Proviso Suburbs, School Districts To Get Millions In Federal Relief 

Saturday, April 10, 2021 || By Michael Romain || @maywoodnews 

The nine suburbs and nine school districts in the Village Free Press readership area stand to receive millions of dollars in federal aid after President Joseph R. Biden signed on March 11 H.R. 1319, or the American Rescue Plan (ARP) Act of 2021. 

The new law distributes $1.9 trillion in direct stimulus payments to state and local governments.

The law includes $65.1 billion in financial assistance for municipalities across the country, according to the Illinois Municipal League (IML). Of that total, $45.57 billion will go to metropolitan cities that are either central cities or have populations over 50,000. 

The remaining $19.53 billion will go states, which are required to pass the funding to non-metropolitan municipalities, such as the suburbs in Proviso Township, based on population. The amount of funding those municipalities receive is capped at 75 percent of the municipality’s pre-pandemic budget, as of Jan. 27, 2020, the IML stated. 

Based on that criteria, the nine suburbs in VFP’s coverage area are poised to receive a total of nearly $15 million. 

Melrose Park, which has a population of roughly 26,000, stands to receive the most federal aid — roughly $3 million. Stone Park, which has a population of around 4,800, stands to receive the least federal aid among the nine suburbs — roughly $600,000.

The funds were set to be distributed in two rounds by the federal government within two months of Biden signing the ARP into law. For communities that aren’t designated metropolitan areas, the federal government has allowed more time for the state to distribute the funding.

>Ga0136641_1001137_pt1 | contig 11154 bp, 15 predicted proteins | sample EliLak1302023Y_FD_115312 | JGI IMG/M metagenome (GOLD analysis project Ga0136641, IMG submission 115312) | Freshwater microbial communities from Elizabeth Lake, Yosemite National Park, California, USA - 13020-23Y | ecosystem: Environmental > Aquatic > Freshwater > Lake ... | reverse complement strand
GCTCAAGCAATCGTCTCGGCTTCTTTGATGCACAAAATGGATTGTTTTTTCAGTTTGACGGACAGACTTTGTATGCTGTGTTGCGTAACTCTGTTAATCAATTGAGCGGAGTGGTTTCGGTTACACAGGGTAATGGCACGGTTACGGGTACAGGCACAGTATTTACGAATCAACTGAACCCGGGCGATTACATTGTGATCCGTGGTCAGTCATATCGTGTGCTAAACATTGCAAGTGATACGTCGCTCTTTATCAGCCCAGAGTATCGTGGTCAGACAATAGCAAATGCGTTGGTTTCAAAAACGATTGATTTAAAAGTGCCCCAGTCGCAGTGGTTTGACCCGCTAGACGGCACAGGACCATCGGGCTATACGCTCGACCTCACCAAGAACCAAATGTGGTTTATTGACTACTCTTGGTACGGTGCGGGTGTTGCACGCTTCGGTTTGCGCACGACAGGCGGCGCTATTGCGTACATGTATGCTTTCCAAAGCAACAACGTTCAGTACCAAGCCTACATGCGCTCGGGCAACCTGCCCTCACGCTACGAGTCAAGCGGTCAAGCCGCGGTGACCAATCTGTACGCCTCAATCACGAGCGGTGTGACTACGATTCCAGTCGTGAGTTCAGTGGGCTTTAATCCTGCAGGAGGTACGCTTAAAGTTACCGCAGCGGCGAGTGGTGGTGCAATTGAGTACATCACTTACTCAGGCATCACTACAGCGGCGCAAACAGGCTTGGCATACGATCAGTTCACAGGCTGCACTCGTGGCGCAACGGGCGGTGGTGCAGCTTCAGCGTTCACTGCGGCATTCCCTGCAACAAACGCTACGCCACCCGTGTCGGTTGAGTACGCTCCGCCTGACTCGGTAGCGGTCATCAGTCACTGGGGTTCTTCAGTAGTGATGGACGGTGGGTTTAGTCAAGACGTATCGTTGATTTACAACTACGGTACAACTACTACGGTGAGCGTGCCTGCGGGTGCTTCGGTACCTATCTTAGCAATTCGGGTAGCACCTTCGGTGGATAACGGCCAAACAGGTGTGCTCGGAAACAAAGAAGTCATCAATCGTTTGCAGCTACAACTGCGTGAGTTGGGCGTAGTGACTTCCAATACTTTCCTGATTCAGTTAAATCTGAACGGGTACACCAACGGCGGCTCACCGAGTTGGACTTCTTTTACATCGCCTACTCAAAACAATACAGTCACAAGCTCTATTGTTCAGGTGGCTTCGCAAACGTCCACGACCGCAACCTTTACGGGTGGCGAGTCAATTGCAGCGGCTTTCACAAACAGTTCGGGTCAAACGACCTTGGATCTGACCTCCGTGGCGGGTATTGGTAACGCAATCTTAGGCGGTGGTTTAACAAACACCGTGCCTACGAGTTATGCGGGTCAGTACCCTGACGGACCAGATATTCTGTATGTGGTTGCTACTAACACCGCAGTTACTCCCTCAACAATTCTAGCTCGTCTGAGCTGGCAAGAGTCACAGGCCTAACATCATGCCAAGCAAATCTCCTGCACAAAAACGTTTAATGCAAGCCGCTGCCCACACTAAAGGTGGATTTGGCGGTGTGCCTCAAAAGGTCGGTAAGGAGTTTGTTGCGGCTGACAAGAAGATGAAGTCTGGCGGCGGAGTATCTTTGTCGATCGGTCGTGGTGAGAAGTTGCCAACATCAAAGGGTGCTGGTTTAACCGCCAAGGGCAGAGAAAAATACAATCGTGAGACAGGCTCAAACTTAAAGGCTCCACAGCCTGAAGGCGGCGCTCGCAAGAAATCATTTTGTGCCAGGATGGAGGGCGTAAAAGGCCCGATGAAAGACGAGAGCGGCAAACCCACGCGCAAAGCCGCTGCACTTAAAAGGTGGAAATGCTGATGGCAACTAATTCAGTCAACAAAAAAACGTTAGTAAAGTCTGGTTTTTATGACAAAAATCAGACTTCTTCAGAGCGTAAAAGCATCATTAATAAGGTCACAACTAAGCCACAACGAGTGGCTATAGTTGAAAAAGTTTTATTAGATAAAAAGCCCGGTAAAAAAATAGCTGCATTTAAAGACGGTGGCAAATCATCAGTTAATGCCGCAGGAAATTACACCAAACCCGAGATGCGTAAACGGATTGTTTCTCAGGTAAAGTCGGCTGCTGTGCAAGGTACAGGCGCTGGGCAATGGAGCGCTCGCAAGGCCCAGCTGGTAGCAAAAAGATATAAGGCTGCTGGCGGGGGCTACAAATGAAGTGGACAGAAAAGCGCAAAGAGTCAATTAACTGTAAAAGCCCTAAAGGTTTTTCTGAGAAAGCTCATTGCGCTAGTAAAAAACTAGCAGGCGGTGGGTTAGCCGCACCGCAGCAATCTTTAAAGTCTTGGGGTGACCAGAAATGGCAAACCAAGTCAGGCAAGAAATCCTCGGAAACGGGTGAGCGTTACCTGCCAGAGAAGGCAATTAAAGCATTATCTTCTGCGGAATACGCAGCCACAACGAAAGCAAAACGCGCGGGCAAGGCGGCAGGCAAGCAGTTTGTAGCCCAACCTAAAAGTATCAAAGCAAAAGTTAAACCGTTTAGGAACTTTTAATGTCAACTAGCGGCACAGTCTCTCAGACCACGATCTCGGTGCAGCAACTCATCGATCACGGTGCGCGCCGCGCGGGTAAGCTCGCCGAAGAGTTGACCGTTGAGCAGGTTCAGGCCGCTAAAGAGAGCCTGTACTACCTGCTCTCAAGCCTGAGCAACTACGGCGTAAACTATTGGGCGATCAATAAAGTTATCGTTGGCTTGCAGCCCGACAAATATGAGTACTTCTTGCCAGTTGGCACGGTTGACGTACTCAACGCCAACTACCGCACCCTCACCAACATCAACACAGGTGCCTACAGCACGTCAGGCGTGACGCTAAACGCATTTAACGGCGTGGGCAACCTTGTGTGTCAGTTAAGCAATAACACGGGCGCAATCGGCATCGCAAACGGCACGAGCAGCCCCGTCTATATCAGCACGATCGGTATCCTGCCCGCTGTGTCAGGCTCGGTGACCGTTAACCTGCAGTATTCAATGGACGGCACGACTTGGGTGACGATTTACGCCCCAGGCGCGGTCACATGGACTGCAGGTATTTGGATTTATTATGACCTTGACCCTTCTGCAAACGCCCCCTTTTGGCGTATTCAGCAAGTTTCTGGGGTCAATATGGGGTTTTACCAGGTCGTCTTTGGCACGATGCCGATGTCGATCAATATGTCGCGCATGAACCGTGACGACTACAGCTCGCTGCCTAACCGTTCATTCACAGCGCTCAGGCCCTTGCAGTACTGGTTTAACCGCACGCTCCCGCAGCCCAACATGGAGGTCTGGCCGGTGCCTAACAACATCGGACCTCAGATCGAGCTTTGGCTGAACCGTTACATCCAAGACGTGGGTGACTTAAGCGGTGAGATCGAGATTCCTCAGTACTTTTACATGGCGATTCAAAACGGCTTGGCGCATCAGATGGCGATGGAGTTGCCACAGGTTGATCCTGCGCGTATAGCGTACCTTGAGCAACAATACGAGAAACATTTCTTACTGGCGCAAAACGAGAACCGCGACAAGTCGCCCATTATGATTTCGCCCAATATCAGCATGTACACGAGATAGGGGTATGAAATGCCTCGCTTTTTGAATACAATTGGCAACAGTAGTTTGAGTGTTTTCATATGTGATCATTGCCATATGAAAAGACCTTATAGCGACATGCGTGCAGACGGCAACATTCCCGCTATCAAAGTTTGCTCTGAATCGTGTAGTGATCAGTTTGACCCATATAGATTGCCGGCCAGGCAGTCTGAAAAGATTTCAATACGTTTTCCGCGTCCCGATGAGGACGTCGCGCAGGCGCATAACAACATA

“The second round of funding may not be distributed earlier than 12 months after the first round distribution, meaning sometime in spring or summer of 2022,” the IML stated. 

A chart detailing projected federal aid amounts for the nine suburbs in the Village Free Press coverage area. Figures are from the Illinois Municipal League. | VFP 

Municipalities will be allowed to spend the money by Dec. 31, 2024 on a range of expenditures, including COVID-19-related costs, including providing financial assistance to households, businesses and nonprofits; funding for essential workers; costs related for the provision of government services; and costs related to water, sewer and broadband infrastructure improvements. 

Brad Cole, the executive director of the IML, explained in a statement released on March 11 that he asked Gov. J.B. Pritzker in a letter that the governor “develop and provide guidance on relaxed restrictions and mitigations so communities and organizations have time to prepare for upcoming local events and festivals during Phase 5 of the ‘Restore Illinois’ plan.” 

According to the Riverside-Brookfield Landmark, some “local officials have been wary about expecting the full amount of the federal relief payments, since they are being routed through the state. That concern resulted from the way the federal government allowed states to generally decide how relief funds from last year’s Coronavirus Aid, Relief and Economic Security Act, or CARES Act, were divvied up.”